TORONTO - She's a delegate from Turkey, poised, educated and attending an international summit in Toronto, but what this 18-year-old has to say may rival the words of the G20 bigwigs.

"Even though I hope with all my heart that the real G20 will also seek to have real solutions, I still think maybe us 20 girls, making changes in our own communities, will also make a similar impact," said Irem Tumer, shrugging as she spoke plaintively.

The mostly male world leaders will descend on Toronto for the G20 summit next week. But Tumer and 20 other young women from around the world have been tossing around their own ideas, discussing global policy and offering a voice for 3.3 billion women worldwide.

Tumer and the others -- one representing the African Union and 20 mirroring the role of G20 delegates -- began Day 1 of the G(irls) 20 summit in Toronto on Wednesday.

Turkish women still encounter barriers to economic success because of their gender, Turner said of her country.

"I believe the perception of the society as a whole is the biggest challenge that women in Turkey face," she said in an interview during a break in the summit.

Tumer comes from a well-educated family, was brought up in a comfortable home and has attended good schools. Still, she said confronting discrimination is an ongoing, global problem for women.

"Many people just regard me as inferior to themselves only because of my gender," said Tumer, who is studying law at university.

"It doesn't really matter what social class you live in, or what kind of urban or rural lifestyle you lead, in the end women are still discriminated (against) largely in societies," said Tumer.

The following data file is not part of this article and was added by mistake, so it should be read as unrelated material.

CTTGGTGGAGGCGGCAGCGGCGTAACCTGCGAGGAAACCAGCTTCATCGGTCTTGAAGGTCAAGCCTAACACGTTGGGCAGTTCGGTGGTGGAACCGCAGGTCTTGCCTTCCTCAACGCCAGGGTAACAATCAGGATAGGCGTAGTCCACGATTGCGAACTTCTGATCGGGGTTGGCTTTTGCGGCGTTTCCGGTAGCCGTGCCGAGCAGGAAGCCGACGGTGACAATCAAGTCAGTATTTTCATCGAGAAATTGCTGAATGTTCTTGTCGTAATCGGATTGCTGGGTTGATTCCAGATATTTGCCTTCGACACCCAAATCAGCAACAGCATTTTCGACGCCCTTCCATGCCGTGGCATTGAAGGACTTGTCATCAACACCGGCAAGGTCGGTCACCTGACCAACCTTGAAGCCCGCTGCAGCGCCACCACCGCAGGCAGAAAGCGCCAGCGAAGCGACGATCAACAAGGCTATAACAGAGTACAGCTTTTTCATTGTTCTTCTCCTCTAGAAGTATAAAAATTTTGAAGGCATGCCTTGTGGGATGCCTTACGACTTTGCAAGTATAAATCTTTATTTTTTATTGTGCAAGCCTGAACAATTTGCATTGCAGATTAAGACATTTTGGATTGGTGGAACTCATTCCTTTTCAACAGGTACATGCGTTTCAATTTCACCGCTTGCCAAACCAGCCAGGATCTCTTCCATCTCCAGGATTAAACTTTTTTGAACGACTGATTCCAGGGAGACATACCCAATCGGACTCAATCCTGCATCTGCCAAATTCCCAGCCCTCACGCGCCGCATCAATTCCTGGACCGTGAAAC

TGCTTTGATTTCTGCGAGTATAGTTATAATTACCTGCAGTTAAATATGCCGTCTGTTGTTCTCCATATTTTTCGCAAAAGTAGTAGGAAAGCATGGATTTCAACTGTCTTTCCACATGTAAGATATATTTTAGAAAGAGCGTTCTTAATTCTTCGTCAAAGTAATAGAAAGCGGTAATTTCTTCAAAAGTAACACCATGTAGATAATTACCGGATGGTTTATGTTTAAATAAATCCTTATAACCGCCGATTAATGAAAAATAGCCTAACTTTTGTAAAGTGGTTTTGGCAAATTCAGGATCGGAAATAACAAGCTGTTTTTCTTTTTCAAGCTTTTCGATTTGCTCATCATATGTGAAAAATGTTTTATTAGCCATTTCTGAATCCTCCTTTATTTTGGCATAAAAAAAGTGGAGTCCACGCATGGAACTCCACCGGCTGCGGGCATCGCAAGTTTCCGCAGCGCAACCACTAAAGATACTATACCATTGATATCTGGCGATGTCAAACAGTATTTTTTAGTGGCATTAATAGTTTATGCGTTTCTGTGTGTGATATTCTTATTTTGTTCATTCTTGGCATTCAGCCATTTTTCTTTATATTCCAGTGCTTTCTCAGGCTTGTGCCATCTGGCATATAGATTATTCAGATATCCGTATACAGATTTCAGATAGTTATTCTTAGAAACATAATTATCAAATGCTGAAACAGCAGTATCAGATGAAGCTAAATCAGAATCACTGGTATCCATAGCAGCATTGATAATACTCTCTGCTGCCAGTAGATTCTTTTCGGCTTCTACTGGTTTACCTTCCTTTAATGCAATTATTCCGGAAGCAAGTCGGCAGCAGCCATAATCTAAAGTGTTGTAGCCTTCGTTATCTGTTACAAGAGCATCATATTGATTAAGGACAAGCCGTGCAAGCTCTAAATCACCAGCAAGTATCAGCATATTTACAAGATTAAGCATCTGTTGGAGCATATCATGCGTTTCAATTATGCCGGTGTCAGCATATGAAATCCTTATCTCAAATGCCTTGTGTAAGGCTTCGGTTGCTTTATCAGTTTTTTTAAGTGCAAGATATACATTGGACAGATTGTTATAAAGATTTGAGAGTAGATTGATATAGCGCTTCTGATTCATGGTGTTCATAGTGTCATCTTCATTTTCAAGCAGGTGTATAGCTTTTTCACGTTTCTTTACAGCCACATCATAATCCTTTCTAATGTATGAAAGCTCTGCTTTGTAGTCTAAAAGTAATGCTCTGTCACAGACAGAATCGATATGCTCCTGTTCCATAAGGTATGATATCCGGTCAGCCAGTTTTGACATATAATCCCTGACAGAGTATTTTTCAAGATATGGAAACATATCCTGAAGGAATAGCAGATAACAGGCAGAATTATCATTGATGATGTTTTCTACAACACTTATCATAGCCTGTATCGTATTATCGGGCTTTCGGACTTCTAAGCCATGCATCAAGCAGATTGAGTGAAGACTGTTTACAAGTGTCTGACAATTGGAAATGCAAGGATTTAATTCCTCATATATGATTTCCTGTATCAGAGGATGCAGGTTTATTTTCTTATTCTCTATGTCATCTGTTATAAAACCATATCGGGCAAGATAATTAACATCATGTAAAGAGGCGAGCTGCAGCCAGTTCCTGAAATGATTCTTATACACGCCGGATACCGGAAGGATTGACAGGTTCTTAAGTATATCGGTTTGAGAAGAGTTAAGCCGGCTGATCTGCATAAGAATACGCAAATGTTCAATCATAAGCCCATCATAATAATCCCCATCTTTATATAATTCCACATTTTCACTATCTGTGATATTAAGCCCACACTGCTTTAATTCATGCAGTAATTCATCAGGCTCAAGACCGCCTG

The summit is the brainchild of Belinda Stronach, a former MP and now executive vice-chairman of Magna International Inc.

Stronach challenged the girls to become a voice for women in the international community as she spoke to the crowded room at the Rotman School of Management in Toronto.

"Girls have to recognize the value that they can contribute. We have to change the mindset of boys and men so they value girls worldwide," said Stronach.

Panellists, some shedding tears, spoke about violence, poverty and lack of education -- all identified as barriers to a woman's success.

The solution, according to the summit's mantra, is the "the girl effect."

It's similar to the old proverb: Give a man a fish he'll eat for one day, but teach a man to fish he'll have food for a lifetime. In this version, the woman gets the fishing rod.

According to Stronach, when a woman earns greater income, she ends up giving 90 per cent back to her children. This translates to healthier, educated children and in turn, a better society.

Delegate Kartika Nurhayati, 19, from Indonesia, has witnessed how this works in her own community.

She volunteers for an organization that helps empower women by raising money so children living in slums can go to non-formal schools. This allows girls access to education while they still work in the home with their families.

"There's disparity between girls and boys in child rearing. Girls are expected to have more time at home," said Nurhayati, as she explained the realities of life for women in Indonesia.

Many speakers at the summit pointed to the absence of women at the G20 as another issue impeding economic success.

"How many women at the G20 -- one?" said Zainab Salbi from Women for Women International.

"Not good enough," she told the delegates.

Stronach, a former politician, offered some advice to the young delegates.

"They ultimately have to run," she said in an interview, describing how women can have more influence in the political sphere.

As for the young delegates, they may have their voices heard after all at the G20 summit.

The young women's policy conclusions will be sent to the world leaders attending the summit, which runs June 26-27.